self.conn.execute('INSERT INTO documents (content, embedding) VALUES (%s, %s)', (content, embedding))

Finally, we’ll create a method to find the nearest neighbor using the HNSW index using cosine similarity:

def find_neighbors(self, document_id=1):
    neighbors = self.conn.execute(
        'SELECT content FROM documents WHERE id != %(id)s ORDER BY embedding <=> '
        '(SELECT embedding FROM documents WHERE id = %(id)s) LIMIT 5',
        {'id': document_id}).fetchall()
    for neighbor in neighbors:

The Pgvector Similarity Functions

A bit of explanation might be helpful here. The “<=>” command is the new command the Pgvector extension added to PostgreSQL. It specifies to do a cosine distance search using the HNSW index.

Other commands include:

  • Inner Product: <#>
  • L1 Distance: <+>

See the “Getting Started” section of the Pgvector documentation for more detail.

Now let’s bring the whole thing together with this function (which is NOT a method of the class):

def test_postgres_document_manager():
    model_name = 'sentence-transformers/all-mpnet-base-v2'  # 'sentence-transformers/multi-qa-mpnet-base-dot-v1'
    manager = PgvectorManager(model_name=model_name)
    texts = [
        'The dog is barking',
        'The cat is purring',
        'The bear is growling'

This function utilizes the class we’ve built. It first instantiates an instance of the PgvectorManage with the model I’ve selected (different from the default model) then creates a list of text to embed.

'The dog is barking',
'The cat is purring',
'The bear is growling'

It then stores the documents into the PostgreSQL database and finally finds the neighbors closest to the row with id = 1 (which will be ‘the dog is barking’.) Go ahead and call the function like this:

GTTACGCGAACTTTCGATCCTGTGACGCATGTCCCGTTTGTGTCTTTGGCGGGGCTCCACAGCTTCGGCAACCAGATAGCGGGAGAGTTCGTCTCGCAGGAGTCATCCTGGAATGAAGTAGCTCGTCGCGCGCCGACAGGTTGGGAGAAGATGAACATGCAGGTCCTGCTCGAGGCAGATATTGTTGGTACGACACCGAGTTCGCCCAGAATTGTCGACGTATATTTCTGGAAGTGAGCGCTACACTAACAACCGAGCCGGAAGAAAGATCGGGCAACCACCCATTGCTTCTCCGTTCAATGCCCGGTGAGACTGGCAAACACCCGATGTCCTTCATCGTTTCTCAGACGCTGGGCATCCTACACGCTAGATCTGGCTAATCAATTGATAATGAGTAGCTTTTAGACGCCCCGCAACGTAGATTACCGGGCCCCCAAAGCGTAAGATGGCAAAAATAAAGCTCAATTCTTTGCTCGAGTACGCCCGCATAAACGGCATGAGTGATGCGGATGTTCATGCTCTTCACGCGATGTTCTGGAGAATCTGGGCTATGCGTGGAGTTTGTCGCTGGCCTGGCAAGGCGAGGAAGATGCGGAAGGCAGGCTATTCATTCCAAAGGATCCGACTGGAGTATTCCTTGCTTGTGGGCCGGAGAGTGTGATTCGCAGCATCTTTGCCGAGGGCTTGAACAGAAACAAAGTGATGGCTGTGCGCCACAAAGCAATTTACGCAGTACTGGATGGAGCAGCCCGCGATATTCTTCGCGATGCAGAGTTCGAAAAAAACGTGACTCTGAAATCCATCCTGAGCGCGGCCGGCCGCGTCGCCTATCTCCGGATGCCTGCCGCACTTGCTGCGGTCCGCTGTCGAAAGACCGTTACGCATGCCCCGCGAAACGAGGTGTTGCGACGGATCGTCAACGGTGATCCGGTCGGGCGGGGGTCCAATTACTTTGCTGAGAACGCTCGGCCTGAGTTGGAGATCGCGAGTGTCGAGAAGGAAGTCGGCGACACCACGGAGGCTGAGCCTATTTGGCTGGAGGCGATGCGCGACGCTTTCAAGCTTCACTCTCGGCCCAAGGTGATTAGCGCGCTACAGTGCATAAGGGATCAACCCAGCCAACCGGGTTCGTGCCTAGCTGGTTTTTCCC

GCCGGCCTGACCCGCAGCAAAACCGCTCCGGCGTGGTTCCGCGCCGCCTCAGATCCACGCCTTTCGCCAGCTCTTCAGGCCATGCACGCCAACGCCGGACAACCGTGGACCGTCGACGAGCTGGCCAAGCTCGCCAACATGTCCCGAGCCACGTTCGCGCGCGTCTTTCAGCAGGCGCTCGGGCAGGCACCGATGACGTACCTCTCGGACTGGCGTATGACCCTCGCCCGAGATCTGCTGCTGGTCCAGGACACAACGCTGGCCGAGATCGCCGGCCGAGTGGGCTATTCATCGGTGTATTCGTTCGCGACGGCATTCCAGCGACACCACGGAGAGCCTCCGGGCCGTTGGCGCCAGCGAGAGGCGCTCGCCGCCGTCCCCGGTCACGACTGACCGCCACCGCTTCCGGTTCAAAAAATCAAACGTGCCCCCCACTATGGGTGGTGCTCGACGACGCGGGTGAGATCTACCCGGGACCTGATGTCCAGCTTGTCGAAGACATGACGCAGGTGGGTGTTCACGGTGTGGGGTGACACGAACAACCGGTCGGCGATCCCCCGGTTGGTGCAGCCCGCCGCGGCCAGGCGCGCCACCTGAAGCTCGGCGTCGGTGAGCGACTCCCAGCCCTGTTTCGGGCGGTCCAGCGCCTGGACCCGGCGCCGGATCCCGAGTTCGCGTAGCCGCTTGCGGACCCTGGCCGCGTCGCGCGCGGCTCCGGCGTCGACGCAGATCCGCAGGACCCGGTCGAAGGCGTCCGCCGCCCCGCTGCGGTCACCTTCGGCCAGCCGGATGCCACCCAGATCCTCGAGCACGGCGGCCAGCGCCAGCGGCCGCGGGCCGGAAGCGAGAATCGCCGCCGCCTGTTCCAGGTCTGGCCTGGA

if __name__ == '__main__':

You can find the final version of the code in my github repo here.

You will get back:

The bear is growling
The cat is purring

Why is this the result? Obviously ‘The dog is barking’ isn’t a neighbor to itself, so it isn’t returned. The cosine similarity found ‘the bear is growling’ to be more similar to ‘the dog is barking’ then ‘The cat is purring’.

Checking the Results in pgAdmin4

Just to be sure this is all really working, let’s open pgAdmin4 and check that the ‘documents’ table looks like. You can look up how to run and login to pgAdmin4 and run the query tool in this post here. Open the query tool and run the following query:

select *
from documents

Here is the result I get back:

The data output on pgAdmin4, which includes three results: The dog is barking, The cat is purring, The bear is growling.

It looks like we’re storing the text as well as the embedding vectors just like we expected.

So, there you have it. You now have a simple class that connects to PostgreSQL, activates Pgvector, and then allows you to store text and its embeddings all without using a tool like Haystack.

One note here that I think is important. If you’ll recall from the previous post, Haystack has no way to connect to PosgreSQL without setting an environment variable. I find that inconvenient. It is nicer to be able to login using the approach I’ve laid out in this post. But, as noted, this doesn’t work for now in Haystack and the only approach that seems to work is to set the connection string in an environment variable.